Python Basics

We all need to start somewhere, so how about doing it here.

From the Python 3 tutorial

Python is an easy to learn, powerful programming language [...] Python’s elegant syntax and dynamic typing, together with its interpreted nature, make it an ideal language for scripting and rapid application development.

Math Operators

From Highest to Lowest precedence:

OperatorsOperationExample
**Exponent2 ** 3 = 8
%Modulus/Remainder22 % 8 = 6
//Integer division22 // 8 = 2
/Division22 / 8 = 2.75
*Multiplication3 * 3 = 9
-Subtraction5 - 2 = 3
+Addition2 + 2 = 4

Examples of expressions:

>>> 2 + 3 * 6
# 20

>>> (2 + 3) * 6
# 30

>>> 2 ** 8
#256

>>> 23 // 7
# 3

>>> 23 % 7
# 2

>>> (5 - 1) * ((7 + 1) / (3 - 1))
# 16.0

Augmented Assignment Operators

OperatorEquivalent
var += 1var = var + 1
var -= 1var = var - 1
var *= 1var = var * 1
var /= 1var = var / 1
var %= 1var = var % 1

Examples:

>>> greeting = 'Hello'
>>> greeting += ' world!'
>>> greeting
# 'Hello world!'

>>> number = 1
>>> number += 1
>>> number
# 2

>>> my_list = ['item']
>>> my_list *= 3
>>> my_list
# ['item', 'item', 'item']

Data Types

Data TypeExamples
Integers-2, -1, 0, 1, 2, 3, 4, 5
Floating-point numbers-1.25, -1.0, --0.5, 0.0, 0.5, 1.0, 1.25
Strings'a', 'aa', 'aaa', 'Hello!', '11 cats'

Concatenation and Replication

String concatenation:

>>> 'Alice' 'Bob'
# 'AliceBob'

String Replication:

>>> 'Alice' * 5
# 'AliceAliceAliceAliceAlice'

Variables

You can name a variable anything as long as it obeys the following rules:

  1. It can be only one word.
>>> # bad
>>> my variable = 'Hello'

>>> # good
>>> var = 'Hello'
  1. It can use only letters, numbers, and the underscore (_) character.
>>> # bad
>>> %$@variable = 'Hello'

>>> # good
>>> my_var = 'Hello'

>>> # good
>>> my_var_2 = 'Hello'
  1. It can’t begin with a number.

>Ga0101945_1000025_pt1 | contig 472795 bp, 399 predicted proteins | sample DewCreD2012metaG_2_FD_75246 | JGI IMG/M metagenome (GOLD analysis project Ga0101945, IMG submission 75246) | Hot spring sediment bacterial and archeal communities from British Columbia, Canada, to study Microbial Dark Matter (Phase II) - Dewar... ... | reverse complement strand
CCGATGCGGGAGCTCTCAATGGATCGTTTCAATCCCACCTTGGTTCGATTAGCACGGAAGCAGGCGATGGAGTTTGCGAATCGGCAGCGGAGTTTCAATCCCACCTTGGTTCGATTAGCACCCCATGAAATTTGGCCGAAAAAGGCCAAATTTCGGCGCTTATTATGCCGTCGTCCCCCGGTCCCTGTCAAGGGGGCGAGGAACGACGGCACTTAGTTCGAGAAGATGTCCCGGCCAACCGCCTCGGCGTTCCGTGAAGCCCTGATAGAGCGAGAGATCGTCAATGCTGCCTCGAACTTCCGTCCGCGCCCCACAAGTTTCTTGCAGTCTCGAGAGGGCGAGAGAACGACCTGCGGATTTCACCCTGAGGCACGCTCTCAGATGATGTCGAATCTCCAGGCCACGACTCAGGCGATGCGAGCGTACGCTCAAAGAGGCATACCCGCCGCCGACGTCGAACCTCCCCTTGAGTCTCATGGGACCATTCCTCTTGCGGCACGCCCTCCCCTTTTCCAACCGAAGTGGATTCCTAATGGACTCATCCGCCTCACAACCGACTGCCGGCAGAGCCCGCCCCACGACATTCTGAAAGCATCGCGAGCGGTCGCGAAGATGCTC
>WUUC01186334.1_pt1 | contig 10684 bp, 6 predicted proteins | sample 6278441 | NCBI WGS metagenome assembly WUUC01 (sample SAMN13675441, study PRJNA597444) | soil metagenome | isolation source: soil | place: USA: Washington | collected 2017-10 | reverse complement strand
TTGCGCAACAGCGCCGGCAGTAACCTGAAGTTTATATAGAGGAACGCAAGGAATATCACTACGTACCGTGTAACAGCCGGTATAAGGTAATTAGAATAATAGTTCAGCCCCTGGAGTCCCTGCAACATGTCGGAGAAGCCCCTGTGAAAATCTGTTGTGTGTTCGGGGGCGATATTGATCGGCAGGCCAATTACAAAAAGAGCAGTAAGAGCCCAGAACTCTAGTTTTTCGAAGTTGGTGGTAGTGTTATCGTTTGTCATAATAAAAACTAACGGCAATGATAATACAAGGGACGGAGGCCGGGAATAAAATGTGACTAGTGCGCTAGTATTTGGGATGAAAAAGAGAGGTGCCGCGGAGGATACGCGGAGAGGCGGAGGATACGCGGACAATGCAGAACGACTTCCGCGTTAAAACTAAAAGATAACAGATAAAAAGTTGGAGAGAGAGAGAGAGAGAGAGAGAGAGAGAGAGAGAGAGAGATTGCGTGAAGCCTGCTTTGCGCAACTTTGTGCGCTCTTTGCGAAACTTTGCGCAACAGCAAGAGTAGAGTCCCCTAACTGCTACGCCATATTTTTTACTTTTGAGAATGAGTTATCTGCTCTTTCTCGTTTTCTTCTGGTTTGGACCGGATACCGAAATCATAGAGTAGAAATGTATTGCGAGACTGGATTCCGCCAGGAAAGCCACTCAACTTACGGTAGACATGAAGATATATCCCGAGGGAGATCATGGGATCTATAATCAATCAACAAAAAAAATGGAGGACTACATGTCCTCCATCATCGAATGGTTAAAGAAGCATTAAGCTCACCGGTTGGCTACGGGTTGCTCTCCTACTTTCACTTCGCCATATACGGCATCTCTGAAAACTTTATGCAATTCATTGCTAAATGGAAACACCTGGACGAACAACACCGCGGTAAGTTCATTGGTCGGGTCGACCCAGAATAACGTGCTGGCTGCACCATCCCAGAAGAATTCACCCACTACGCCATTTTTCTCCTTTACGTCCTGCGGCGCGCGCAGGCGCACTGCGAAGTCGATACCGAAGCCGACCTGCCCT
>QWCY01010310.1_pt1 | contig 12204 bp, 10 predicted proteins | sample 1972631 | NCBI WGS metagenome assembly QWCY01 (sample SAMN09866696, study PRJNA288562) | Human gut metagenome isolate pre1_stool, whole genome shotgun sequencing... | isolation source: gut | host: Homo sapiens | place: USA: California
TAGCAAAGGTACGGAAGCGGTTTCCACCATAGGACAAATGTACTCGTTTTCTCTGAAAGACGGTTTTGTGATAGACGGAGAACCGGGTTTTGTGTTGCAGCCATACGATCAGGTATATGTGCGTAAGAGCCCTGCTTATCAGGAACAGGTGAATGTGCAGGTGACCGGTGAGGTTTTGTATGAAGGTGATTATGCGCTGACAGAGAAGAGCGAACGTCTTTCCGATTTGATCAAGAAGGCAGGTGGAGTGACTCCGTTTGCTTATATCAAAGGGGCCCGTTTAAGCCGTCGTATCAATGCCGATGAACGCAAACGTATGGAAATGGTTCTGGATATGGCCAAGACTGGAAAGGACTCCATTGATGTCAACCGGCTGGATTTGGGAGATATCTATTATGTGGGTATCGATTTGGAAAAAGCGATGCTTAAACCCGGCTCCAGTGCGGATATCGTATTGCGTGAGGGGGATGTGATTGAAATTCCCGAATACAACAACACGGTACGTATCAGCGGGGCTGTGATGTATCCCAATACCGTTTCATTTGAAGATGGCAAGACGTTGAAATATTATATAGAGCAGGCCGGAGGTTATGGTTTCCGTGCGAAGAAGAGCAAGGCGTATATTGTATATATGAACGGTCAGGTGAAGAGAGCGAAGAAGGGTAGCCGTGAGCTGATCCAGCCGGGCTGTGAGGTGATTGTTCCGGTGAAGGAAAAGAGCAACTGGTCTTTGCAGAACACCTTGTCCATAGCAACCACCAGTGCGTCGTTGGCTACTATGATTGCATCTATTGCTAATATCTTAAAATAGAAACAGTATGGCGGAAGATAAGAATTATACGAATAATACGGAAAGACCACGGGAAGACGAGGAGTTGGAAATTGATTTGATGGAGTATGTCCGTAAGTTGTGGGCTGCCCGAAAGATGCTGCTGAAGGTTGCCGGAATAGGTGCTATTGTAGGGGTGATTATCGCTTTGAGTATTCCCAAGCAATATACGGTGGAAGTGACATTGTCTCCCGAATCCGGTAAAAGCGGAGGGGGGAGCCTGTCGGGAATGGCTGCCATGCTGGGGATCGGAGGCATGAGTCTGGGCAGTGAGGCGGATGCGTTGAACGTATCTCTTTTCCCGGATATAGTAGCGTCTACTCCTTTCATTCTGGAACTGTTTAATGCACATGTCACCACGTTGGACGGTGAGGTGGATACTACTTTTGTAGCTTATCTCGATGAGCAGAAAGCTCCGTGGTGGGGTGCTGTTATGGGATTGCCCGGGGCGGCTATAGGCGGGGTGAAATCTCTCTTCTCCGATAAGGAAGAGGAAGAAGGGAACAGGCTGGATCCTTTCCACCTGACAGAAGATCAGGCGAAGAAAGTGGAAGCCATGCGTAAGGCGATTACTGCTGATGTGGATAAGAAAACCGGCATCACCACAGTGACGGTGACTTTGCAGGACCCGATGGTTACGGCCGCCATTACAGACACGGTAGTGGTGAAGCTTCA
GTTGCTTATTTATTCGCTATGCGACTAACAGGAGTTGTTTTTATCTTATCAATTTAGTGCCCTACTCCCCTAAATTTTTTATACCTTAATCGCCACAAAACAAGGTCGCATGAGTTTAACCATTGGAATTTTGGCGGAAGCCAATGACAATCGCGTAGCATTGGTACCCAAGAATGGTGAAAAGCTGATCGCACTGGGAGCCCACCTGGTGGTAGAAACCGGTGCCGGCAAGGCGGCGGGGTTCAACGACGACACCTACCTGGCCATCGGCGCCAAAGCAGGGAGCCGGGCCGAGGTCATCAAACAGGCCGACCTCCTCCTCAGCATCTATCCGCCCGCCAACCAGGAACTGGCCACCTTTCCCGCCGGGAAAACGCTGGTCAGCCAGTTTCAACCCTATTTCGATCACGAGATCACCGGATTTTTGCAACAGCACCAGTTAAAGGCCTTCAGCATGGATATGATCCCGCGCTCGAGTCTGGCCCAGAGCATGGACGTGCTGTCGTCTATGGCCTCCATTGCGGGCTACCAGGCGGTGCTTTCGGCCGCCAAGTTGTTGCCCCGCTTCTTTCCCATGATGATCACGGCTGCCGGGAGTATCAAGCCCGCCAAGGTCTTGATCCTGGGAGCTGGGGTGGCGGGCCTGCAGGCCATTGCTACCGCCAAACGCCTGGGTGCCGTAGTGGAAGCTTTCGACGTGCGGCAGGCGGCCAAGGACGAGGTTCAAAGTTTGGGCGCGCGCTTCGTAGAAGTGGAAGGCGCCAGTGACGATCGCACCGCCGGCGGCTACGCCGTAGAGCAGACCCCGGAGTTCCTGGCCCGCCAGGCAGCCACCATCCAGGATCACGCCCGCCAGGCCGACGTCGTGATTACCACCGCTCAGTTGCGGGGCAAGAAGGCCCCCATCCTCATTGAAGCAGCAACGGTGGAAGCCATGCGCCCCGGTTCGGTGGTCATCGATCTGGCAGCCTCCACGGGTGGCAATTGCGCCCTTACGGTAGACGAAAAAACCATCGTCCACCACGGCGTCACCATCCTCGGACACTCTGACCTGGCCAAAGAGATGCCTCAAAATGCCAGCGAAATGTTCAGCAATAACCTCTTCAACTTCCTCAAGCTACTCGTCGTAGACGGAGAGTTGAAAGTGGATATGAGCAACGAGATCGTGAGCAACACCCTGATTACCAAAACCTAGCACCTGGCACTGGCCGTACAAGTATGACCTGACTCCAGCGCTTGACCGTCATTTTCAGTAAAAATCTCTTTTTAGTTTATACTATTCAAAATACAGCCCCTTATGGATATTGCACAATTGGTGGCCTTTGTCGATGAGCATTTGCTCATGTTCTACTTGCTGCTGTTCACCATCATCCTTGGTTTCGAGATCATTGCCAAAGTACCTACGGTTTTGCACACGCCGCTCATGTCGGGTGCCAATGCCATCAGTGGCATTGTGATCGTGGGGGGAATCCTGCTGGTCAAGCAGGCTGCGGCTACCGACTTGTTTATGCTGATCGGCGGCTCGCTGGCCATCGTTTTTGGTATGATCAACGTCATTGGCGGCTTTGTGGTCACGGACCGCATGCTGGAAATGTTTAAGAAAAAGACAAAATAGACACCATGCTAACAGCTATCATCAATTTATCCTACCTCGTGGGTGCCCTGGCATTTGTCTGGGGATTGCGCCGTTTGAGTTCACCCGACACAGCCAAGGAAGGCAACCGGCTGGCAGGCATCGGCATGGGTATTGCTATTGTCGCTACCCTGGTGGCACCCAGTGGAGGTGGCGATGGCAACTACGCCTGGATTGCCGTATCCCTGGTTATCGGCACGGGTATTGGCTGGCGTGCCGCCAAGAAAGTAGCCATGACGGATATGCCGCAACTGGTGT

>>> # this wont work
>>> 23_var = 'hello'
  1. Variable name starting with an underscore (_) are considered as “unuseful”.
>>> # _span should not be used again in the code
>>> _spam = 'Hello'

Comments

Inline comment:

# This is a comment

Multiline comment:

# This is a
# multiline comment

Code with a comment:

a = 1  # initialization

Please note the two spaces in front of the comment.

Function docstring:

def foo():
    """
    This is a function docstring
    You can also use:
    ''' Function Docstring '''
    """

The print() Function

The print() function writes the value of the argument(s) it is given. […] it handles multiple arguments, floating point-quantities, and strings. Strings are printed without quotes, and a space is inserted between items, so you can format things nicely:

>>> print('Hello world!')
# Hello world!

>>> a = 1
>>> print('Hello world!', a)
# Hello world! 1

The end keyword

The keyword argument end can be used to avoid the newline after the output, or end the output with a different string:

phrase = ['printed', 'with', 'a', 'dash', 'in', 'between']
>>> for word in phrase:
...     print(word, end='-')
...
# printed-with-a-dash-in-between-

The sep keyword

The keyword sep specify how to separate the objects, if there is more than one:

print('cats', 'dogs', 'mice', sep=',')
# cats,dogs,mice

The input() Function

This function takes the input from the user and converts it into a string:

>>> print('What is your name?')   # ask for their name
>>> my_name = input()
>>> print('Hi, {}'.format(my_name))
# What is your name?
# Martha
# Hi, Martha

input() can also set a default message without using print():

>>> my_name = input('What is your name? ')  # default message
>>> print('Hi, {}'.format(my_name))
# What is your name? Martha
# Hi, Martha

The len() Function

Evaluates to the integer value of the number of characters in a string, list, dictionary, etc.:

>>> len('hello')
# 5

>>> len(['cat', 3, 'dog'])
# 3

Test of emptiness

Test of emptiness of strings, lists, dictionaries, etc., should not use len, but prefer direct boolean evaluation.

Test of emptiness example:

>>> a = [1, 2, 3]

# bad
>>> if len(a) > 0:  # evaluates to True
...     print("the list is not empty!")
...
# the list is not empty!

# good
>>> if a: # evaluates to True
...     print("the list is not empty!")
...
# the list is not empty!

The str(), int(), and float() Functions

These functions allow you to change the type of variable. For example, you can transform from an integer or float to a string:

>>> str(29)
# '29'

>>> str(-3.14)
# '-3.14'

Or from a string to an integer or float:

>>> int('11')
# 11

>>> float('3.14')
# 3.14